When it comes to foreign relations, the government of moderation, which has a correct understanding of both the opportunities and threats, will do its utmost to use the best possible methods in order to get the security established in the country and the national interests met. A government’s correct understanding of the strategic, economic, and cultural conditions of its own country and other countries is necessary to adoption and pursuit of a moderate policy. Statesmen who are mistaken about their own position will either usher their country into submission and surrender, or impose war and destruction on their own people. The foreign policy is an arena for interaction and rivalry among countries that are bent on pursing and protecting their national interests and security. By bolstering social solidarity and general reconciliation, a given government can succeed in stabilizing its national interests at a global level. Constructive interaction with the world and building confidence at regional and international levels will be among foreign policy priorities of such a government. At the same time, collaboration and convergence with neighboring countries in addition to having constructive relations with effective countries in the world will reduce the risk of securitization of issues related to Iran, and will help to realize the interests of the Iranian nation.

B) Rationality: When exercising politics, rationality is a necessary component for finding the real causes of incidents, gaining profound understanding of the realities, and taking advantage of all possible ways to achieve one’s goals and stay away from unjustified arguments. A rational government will listen to the comments of the elite and scholars and will do its best to solve the country’s problems through consultation and foresight. Such a government does not consider itself the know-it-all and will never look down on the experts. It is more poised to listen to other people’s ideas than ever trying to give voice to its own views. At the same time, whenever the head of such a government talks, he will not impose additional costs on the country and other institutions through his remarks.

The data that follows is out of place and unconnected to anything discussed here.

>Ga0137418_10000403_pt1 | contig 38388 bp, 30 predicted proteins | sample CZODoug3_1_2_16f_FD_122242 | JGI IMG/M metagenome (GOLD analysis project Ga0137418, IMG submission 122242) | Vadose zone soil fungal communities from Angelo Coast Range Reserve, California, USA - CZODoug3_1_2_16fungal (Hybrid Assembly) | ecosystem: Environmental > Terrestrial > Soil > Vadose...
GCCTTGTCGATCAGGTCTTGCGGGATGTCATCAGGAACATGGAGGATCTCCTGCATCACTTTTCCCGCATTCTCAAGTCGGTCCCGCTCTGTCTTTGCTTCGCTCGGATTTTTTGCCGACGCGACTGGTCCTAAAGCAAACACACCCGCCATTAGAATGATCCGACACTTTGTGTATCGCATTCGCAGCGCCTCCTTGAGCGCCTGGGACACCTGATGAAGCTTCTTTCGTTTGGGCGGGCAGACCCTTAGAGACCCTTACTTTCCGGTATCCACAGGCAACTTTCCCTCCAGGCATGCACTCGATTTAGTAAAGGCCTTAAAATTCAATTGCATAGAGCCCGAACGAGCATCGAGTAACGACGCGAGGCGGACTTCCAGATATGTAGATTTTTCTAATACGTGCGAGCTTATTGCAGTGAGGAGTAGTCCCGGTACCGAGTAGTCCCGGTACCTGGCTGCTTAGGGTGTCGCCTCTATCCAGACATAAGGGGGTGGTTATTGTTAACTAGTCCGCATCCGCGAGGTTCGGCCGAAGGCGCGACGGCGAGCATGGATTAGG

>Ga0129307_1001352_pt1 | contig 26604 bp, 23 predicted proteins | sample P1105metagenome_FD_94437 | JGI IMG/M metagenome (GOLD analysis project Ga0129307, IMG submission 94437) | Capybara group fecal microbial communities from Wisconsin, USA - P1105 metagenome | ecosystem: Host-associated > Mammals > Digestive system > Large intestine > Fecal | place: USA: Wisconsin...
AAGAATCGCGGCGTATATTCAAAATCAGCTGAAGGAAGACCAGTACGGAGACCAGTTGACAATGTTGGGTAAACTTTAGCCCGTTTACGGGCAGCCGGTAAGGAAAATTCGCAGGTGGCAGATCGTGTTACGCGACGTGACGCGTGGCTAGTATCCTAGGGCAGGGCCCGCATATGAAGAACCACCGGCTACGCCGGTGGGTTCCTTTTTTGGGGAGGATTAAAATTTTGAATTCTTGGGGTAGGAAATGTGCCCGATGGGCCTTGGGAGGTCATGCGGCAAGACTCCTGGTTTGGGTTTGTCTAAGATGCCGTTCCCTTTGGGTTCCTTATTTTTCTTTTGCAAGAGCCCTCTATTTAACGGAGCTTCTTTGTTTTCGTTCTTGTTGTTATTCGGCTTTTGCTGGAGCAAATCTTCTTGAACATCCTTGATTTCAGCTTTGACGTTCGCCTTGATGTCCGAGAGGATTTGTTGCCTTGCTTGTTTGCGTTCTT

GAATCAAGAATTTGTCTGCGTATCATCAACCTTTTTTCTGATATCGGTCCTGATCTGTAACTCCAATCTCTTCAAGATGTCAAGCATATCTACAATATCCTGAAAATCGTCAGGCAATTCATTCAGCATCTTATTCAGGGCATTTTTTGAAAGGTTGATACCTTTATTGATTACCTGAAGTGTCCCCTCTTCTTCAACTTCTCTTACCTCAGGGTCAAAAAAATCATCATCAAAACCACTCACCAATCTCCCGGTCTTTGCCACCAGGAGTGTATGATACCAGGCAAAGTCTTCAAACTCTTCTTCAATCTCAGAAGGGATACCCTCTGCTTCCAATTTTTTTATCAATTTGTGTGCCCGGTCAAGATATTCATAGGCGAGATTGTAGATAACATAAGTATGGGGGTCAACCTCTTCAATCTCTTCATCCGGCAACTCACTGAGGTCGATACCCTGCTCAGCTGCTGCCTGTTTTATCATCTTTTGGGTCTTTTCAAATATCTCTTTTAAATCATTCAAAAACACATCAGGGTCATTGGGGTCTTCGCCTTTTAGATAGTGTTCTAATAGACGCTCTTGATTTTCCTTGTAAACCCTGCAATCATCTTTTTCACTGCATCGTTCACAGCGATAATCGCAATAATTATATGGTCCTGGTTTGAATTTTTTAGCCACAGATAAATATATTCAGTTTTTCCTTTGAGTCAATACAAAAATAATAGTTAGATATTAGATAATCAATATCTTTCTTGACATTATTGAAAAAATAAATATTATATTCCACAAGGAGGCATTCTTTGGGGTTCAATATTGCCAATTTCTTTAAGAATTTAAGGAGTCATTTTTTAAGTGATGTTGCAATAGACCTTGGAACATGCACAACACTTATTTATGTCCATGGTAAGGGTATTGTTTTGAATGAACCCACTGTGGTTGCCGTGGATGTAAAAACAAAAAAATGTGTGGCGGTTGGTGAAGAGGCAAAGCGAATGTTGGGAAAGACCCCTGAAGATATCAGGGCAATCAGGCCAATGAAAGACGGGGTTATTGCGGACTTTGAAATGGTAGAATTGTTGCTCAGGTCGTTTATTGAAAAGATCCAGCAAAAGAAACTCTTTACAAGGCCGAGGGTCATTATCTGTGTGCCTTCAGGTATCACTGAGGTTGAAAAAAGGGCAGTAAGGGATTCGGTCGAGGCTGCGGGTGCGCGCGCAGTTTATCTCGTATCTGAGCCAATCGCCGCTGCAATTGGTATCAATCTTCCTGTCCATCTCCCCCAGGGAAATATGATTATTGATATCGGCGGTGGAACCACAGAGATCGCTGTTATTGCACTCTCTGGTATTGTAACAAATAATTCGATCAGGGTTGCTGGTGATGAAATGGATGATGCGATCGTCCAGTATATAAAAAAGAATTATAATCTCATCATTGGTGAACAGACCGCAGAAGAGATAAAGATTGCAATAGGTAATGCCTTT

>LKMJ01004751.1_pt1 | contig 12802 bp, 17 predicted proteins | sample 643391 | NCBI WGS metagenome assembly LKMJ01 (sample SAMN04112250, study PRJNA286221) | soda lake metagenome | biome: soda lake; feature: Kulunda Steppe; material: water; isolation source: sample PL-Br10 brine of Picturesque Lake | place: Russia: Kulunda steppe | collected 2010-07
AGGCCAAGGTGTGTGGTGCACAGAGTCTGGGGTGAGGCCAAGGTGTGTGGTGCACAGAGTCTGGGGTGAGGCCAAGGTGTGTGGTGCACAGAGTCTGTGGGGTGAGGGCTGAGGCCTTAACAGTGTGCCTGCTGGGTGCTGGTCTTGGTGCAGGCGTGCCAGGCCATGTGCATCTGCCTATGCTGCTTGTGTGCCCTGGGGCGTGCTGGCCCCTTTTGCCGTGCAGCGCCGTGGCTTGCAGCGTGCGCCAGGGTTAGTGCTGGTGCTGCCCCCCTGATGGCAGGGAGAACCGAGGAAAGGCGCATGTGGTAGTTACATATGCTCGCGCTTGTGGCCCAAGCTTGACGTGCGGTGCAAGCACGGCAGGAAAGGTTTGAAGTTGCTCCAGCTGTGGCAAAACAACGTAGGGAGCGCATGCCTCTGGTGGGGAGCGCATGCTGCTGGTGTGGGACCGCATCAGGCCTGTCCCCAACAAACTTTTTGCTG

Lack of good understanding of international mechanisms and lack of respect for international relations in Iran's foreign policy has already imposed hefty costs on the country. One of the main duties of the government is to identify threats and make plans to reduce the impact of international sanctions against Iran. In the meantime, it should take advantage of active diplomacy in order to prevent further international pressure mounted against Iran. Unfortunately, the previous government described international sanctions as empty threats right at the time that it should have thought of ways to prevent those sanctions from being imposed on Iran. That government even considered the United Nations Security Council’s anti-Iran resolutions as “scraps of paper.” Even now, instead of giving answers about its erroneous analyses and diplomatic inefficiency, that government is irresponsibly blaming international sanctions as the main reason behind the dire economic conditions which are facing the country.